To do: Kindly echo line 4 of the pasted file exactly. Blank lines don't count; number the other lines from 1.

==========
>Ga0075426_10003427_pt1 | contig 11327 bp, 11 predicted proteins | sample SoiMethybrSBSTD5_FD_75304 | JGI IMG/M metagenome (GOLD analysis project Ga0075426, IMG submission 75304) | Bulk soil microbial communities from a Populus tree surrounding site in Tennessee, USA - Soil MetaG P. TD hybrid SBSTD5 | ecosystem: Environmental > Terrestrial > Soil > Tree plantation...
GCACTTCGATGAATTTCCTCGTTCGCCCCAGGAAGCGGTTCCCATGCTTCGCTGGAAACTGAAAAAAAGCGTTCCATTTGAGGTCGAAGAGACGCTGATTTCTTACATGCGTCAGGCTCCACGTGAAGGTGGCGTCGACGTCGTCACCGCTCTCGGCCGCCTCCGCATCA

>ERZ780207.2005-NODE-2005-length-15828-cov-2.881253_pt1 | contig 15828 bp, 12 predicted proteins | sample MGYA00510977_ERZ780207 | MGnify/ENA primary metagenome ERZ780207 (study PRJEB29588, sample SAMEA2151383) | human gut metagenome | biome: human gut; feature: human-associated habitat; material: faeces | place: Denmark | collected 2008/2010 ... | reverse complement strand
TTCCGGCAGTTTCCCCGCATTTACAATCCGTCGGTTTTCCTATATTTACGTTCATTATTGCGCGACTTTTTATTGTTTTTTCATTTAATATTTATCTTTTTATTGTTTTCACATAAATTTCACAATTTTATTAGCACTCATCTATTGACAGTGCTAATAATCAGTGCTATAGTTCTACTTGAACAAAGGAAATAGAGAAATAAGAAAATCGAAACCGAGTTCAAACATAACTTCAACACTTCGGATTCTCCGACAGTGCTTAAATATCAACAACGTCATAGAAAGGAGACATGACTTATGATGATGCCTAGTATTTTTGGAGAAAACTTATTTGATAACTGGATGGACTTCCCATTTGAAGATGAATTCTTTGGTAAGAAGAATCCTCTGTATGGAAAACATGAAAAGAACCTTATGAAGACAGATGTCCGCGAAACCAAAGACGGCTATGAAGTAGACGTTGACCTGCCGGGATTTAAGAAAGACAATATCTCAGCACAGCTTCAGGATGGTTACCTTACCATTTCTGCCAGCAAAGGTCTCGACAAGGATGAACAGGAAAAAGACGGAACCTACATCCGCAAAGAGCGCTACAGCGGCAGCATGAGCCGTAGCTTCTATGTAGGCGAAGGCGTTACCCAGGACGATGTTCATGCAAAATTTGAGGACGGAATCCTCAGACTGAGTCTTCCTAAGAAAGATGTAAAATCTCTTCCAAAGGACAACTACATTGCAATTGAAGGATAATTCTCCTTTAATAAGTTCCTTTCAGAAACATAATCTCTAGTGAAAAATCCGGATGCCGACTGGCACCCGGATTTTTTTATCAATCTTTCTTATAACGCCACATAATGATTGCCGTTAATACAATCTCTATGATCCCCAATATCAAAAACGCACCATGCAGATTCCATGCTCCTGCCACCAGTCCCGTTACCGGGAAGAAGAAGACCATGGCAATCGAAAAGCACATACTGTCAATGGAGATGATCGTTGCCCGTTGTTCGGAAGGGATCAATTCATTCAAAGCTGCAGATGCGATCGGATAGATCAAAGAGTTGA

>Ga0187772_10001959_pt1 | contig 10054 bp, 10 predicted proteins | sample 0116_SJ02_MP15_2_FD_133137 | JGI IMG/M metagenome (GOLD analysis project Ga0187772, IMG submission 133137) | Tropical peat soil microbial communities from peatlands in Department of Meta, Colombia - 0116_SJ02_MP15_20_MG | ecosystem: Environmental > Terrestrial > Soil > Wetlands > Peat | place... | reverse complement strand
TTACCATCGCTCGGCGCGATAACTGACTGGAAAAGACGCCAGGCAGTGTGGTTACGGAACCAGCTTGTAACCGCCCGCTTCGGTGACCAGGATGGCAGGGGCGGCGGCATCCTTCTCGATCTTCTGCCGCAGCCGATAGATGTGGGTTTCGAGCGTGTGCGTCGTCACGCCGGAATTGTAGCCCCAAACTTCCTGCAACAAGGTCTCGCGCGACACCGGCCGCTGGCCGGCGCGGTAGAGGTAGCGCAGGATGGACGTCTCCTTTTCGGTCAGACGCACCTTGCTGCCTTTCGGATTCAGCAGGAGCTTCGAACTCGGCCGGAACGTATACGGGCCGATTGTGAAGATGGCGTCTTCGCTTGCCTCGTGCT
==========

TTCCGGCAGTTTCCCCGCATTTACAATCCGTCGGTTTTCCTATATTTACGTTCATTATTGCGCGACTTTTTATTGTTTTTTCATTTAATATTTATCTTTTTATTGTTTTCACATAAATTTCACAATTTTATTAGCACTCATCTATTGACAGTGCTAATAATCAGTGCTATAGTTCTACTTGAACAAAGGAAATAGAGAAATAAGAAAATCGAAACCGAGTTCAAACATAACTTCAACACTTCGGATTCTCCGACAGTGCTTAAATATCAACAACGTCATAGAAAGGAGACATGACTTATGATGATGCCTAGTATTTTTGGAGAAAACTTATTTGATAACTGGATGGACTTCCCATTTGAAGATGAATTCTTTGGTAAGAAGAATCCTCTGTATGGAAAACATGAAAAGAACCTTATGAAGACAGATGTCCGCGAAACCAAAGACGGCTATGAAGTAGACGTTGACCTGCCGGGATTTAAGAAAGACAATATCTCAGCACAGCTTCAGGATGGTTACCTTACCATTTCTGCCAGCAAAGGTCTCGACAAGGATGAACAGGAAAAAGACGGAACCTACATCCGCAAAGAGCGCTACAGCGGCAGCATGAGCCGTAGCTTCTATGTAGGCGAAGGCGTTACCCAGGACGATGTTCATGCAAAATTTGAGGACGGAATCCTCAGACTGAGTCTTCCTAAGAAAGATGTAAAATCTCTTCCAAAGGACAACTACATTGCAATTGAAGGATAATTCTCCTTTAATAAGTTCCTTTCAGAAACATAATCTCTAGTGAAAAATCCGGATGCCGACTGGCACCCGGATTTTTTTATCAATCTTTCTTATAACGCCACATAATGATTGCCGTTAATACAATCTCTATGATCCCCAATATCAAAAACGCACCATGCAGATTCCATGCTCCTGCCACCAGTCCCGTTACCGGGAAGAAGAAGACCATGGCAATCGAAAAGCACATACTGTCAATGGAGATGATCGTTGCCCGTTGTTCGGAAGGGATCAATTCATTCAAAGCTGCAGATGCGATCGGATAGATCAAAGAGTTGA